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A close-up of a newly opened delphinium flower (Summer 2013).

Thursday, February 3, 2011

Conceptualizing Love

While researching for evidenced-based journal articles about how to make love last, I came across an article by Beall and Sternberg (1995) about the social construction of love.

I will summarize the four conceptualizations of love they have mentioned for you. Let me know what you think by leaving your comments in the Comments section below.
  1. Love is a universal emotional experience that is defined similarly in all cultures. This means that people in every culture experience love in the same way and all cultures share the same definition of love. Therefore, the definition and experience of love in Italy is the same in the US, in Canada, and in the Philippines. No real differences.

  2. Love is a universal emotional experience that is defined differently in all cultures. In this view, people in every culture experience love in the same way, but cultures interpret the experience in different ways. Hence, some cultures might define love as infatuation while other cultures would define it as romance. 

  3. Love is not a universal emotional experience. It changes according to its cultural background; however, all cultures share roughly the same view of it. This means that people in different cultures experience love differently but define it similarly. 

  4. Love is not a universal emotional experience. It changes according to its cultural background and is viewed differently in various cultures. This means that love is experienced and defined differently in cultures across different times and places.
Beall and Sternberg argue that there can never be a universal definition of love because any definition must reflect its time period and place. In short, love has to be defined, understood, and contextualized culturally. And when cultures define love differently, they experience it differently. Hence, two people who have different conceptualizations of love will experience love differently.

I would beg to disagree with Beall and Sternberg. I think human beings share some commonalities despite cultural differences and one of these is love. In fact, people of all cultures understand love, not because of a formal, universal concept, but because they live it--they feel it, they breath it, they dream of it. People understand love when they see lovers hold hands or kiss, regardless of what epoch or place these lovers are from. They understand what love is when they see a mother cuddle her baby, regardless of her color or belief. Photos of lovers taken in the 16th century evoke feelings of tenderness or passion in all of us in the 21st century.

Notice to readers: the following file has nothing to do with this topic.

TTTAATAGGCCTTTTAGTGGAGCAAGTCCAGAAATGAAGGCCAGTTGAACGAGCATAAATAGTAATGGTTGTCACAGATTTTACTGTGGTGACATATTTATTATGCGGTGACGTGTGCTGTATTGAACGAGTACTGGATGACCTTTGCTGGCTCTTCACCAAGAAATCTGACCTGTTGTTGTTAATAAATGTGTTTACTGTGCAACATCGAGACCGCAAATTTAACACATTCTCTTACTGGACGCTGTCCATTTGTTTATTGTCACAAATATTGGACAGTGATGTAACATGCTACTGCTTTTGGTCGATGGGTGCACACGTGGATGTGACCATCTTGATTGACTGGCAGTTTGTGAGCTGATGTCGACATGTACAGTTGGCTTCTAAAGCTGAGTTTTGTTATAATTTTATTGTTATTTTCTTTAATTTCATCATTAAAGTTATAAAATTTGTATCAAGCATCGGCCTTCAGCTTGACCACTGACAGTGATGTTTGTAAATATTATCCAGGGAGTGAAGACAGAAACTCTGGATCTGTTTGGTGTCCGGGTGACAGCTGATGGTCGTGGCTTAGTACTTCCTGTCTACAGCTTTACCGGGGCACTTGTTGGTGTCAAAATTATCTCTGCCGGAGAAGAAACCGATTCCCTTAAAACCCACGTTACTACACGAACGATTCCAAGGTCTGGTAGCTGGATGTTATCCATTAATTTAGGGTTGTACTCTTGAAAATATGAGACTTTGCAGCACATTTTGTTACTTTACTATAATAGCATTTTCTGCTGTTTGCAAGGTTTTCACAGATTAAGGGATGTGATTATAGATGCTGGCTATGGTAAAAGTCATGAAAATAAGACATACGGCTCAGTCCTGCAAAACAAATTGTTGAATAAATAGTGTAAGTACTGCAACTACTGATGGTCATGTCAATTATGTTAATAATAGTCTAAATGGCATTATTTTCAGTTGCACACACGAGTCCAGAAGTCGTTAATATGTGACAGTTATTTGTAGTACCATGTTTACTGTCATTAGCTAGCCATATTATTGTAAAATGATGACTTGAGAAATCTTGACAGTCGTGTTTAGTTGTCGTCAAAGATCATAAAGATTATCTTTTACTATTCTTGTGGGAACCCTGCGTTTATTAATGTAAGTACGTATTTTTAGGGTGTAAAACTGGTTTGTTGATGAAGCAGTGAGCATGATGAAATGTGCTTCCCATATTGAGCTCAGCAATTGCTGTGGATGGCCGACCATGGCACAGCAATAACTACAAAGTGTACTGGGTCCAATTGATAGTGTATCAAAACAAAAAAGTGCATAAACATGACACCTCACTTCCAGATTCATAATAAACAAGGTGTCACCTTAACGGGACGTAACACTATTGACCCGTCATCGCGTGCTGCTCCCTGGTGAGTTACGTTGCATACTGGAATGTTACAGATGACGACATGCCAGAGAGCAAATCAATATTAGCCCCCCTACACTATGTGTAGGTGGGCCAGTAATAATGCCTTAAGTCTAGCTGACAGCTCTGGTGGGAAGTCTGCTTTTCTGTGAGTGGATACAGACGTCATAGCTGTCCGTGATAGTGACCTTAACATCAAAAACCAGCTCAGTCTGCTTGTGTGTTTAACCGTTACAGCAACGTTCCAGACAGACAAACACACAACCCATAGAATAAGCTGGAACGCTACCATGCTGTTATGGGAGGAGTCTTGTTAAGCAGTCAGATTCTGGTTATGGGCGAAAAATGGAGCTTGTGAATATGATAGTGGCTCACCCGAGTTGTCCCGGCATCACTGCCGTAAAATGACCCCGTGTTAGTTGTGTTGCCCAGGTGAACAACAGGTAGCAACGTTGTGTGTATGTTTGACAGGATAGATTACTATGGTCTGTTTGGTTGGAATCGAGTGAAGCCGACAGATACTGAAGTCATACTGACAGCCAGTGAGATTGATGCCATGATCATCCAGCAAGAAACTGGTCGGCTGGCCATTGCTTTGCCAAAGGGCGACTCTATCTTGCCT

That is why Shakespeare is still read about today as he was during the Elizabethan period. His love sonnets depict passionate, tender feelings of people who are in love. There is nothing different in the understanding of love in Shakespeare's time and our time, even though he wrote about it from a different cultural milieu. An example of his love sonnet is below, telling us what love is:

...Love is not love
Which alters when it alteration finds,
Or Bends with the remover to remove.
O, no! It is an ever-fixed mark,
That looks on tempests and is never shaken.
It is the star to every wandering bark,
whose worth's unknown, although his height be taken.

What Shakespeare meant in this excerpt is that real love (one that has evolved from romantic love) does not change when certain aspects within or outside the relationship become different. It is dependable and tenacious despite hard times. Love is like a star that guides every traveller regardless of who he/she is.

If the definition and experience of love is culturally determined, there would be no shared universal values about love, marriage or family. There would be confusion, chaos and a lot of misunderstanding. 

I was once married to a person who shared the same culture I have. That marriage, despite my attempts to save it for the sake of my two sons, did not endure. I am now in a relationship with a Canadian person, whose culture is different from mine. Yet we have a solid and loving relationship despite my constant complaining of the cold weather during winter and regardless of his aversion to  durian and smell of salted fish. 

It is the praxis of love, not its essence, that might be culturally defined. For instance, here in Canada, the age of consent (when one can engage in sex) used to be 14 but it has now been changed to 16. During my mother's time, a kiss could result in a quick marriage because it was considered scandalous. During my time, a kiss was okay but premarital sex was still disgraceful.

Let me end this writing with Singer's (1984) essentialist notion of love, cited by Hegi and Bergner (2010):

“The lover takes an interest in the other as a person, and not merely as a 
commodity ...He bestows importance on her needs and her desires, even 
when they do not further the satisfaction of his own ... In relation to the 
lover, the other has become valuable for her own sake” (1984, p.6). 

I am inviting my readers to write their comments below.

Watch for my next article on how to make love last. This is a Valentine's Day special article.

Until then, have a wonderful day and take care!


Bealle, A. E. & Sternberg, R. J. (1995). The social construction of love. Journal of Social and Personal Relationships, 12(14). doi: 10.1177/0265407595123006.
Hegi, K. E. & Bergner, R. M. (2010). What is love? An empirically-based essentialist account. Journal of Social and Personal Relationships, 27(620). doi: 10.1177/0265407510369605.